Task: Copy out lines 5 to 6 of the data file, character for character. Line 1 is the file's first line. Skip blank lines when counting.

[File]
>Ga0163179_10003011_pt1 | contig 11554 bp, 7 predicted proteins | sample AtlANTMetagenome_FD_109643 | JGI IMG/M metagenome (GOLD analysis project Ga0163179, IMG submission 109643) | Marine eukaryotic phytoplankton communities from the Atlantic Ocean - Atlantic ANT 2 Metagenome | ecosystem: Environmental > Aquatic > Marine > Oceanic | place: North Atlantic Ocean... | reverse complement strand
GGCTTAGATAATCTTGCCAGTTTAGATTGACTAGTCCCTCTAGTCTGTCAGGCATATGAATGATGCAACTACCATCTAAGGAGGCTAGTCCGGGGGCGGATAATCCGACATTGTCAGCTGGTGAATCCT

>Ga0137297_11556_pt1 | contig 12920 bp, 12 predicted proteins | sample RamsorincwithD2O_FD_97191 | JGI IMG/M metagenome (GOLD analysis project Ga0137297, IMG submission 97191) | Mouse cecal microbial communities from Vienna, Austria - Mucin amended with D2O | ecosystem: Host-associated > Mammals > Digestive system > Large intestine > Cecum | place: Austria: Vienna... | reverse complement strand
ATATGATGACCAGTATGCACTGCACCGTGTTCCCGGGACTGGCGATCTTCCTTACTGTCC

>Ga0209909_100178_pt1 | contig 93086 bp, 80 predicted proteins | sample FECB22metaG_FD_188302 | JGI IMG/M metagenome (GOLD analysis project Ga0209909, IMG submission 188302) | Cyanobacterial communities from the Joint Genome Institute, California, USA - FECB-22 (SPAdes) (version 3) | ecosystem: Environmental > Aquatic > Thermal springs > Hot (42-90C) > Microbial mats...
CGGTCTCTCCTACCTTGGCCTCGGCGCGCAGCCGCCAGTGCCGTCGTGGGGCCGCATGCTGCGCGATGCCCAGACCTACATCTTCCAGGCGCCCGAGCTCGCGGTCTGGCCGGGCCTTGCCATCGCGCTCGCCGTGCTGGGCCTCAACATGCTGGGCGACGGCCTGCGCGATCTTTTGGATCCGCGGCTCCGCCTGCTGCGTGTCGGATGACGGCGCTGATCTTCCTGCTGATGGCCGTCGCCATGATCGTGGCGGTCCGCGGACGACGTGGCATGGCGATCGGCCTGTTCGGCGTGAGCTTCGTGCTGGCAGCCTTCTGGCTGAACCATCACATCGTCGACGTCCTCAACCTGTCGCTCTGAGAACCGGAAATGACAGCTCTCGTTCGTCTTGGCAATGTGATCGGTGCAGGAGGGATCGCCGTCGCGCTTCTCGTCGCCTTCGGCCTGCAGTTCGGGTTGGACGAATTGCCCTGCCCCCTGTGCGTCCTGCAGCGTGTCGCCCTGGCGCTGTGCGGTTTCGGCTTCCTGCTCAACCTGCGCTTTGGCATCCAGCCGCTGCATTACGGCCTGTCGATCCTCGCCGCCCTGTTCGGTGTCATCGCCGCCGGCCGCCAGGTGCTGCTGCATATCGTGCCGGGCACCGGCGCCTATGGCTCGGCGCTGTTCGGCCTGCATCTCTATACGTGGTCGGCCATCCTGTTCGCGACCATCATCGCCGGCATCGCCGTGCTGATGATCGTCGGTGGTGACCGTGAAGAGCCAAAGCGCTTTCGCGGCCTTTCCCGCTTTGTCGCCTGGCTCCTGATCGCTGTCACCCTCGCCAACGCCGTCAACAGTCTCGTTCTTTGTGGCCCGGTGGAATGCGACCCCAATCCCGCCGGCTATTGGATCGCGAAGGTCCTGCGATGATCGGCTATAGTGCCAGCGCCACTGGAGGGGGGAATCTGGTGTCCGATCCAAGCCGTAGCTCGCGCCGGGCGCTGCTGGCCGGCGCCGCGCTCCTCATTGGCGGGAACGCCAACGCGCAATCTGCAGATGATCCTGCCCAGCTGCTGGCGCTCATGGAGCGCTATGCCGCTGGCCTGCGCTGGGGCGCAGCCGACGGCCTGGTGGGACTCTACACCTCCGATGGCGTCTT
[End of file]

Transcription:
>Ga0209909_100178_pt1 | contig 93086 bp, 80 predicted proteins | sample FECB22metaG_FD_188302 | JGI IMG/M metagenome (GOLD analysis project Ga0209909, IMG submission 188302) | Cyanobacterial communities from the Joint Genome Institute, California, USA - FECB-22 (SPAdes) (version 3) | ecosystem: Environmental > Aquatic > Thermal springs > Hot (42-90C) > Microbial mats...
CGGTCTCTCCTACCTTGGCCTCGGCGCGCAGCCGCCAGTGCCGTCGTGGGGCCGCATGCTGCGCGATGCCCAGACCTACATCTTCCAGGCGCCCGAGCTCGCGGTCTGGCCGGGCCTTGCCATCGCGCTCGCCGTGCTGGGCCTCAACATGCTGGGCGACGGCCTGCGCGATCTTTTGGATCCGCGGCTCCGCCTGCTGCGTGTCGGATGACGGCGCTGATCTTCCTGCTGATGGCCGTCGCCATGATCGTGGCGGTCCGCGGACGACGTGGCATGGCGATCGGCCTGTTCGGCGTGAGCTTCGTGCTGGCAGCCTTCTGGCTGAACCATCACATCGTCGACGTCCTCAACCTGTCGCTCTGAGAACCGGAAATGACAGCTCTCGTTCGTCTTGGCAATGTGATCGGTGCAGGAGGGATCGCCGTCGCGCTTCTCGTCGCCTTCGGCCTGCAGTTCGGGTTGGACGAATTGCCCTGCCCCCTGTGCGTCCTGCAGCGTGTCGCCCTGGCGCTGTGCGGTTTCGGCTTCCTGCTCAACCTGCGCTTTGGCATCCAGCCGCTGCATTACGGCCTGTCGATCCTCGCCGCCCTGTTCGGTGTCATCGCCGCCGGCCGCCAGGTGCTGCTGCATATCGTGCCGGGCACCGGCGCCTATGGCTCGGCGCTGTTCGGCCTGCATCTCTATACGTGGTCGGCCATCCTGTTCGCGACCATCATCGCCGGCATCGCCGTGCTGATGATCGTCGGTGGTGACCGTGAAGAGCCAAAGCGCTTTCGCGGCCTTTCCCGCTTTGTCGCCTGGCTCCTGATCGCTGTCACCCTCGCCAACGCCGTCAACAGTCTCGTTCTTTGTGGCCCGGTGGAATGCGACCCCAATCCCGCCGGCTATTGGATCGCGAAGGTCCTGCGATGATCGGCTATAGTGCCAGCGCCACTGGAGGGGGGAATCTGGTGTCCGATCCAAGCCGTAGCTCGCGCCGGGCGCTGCTGGCCGGCGCCGCGCTCCTCATTGGCGGGAACGCCAACGCGCAATCTGCAGATGATCCTGCCCAGCTGCTGGCGCTCATGGAGCGCTATGCCGCTGGCCTGCGCTGGGGCGCAGCCGACGGCCTGGTGGGACTCTACACCTCCGATGGCGTCTT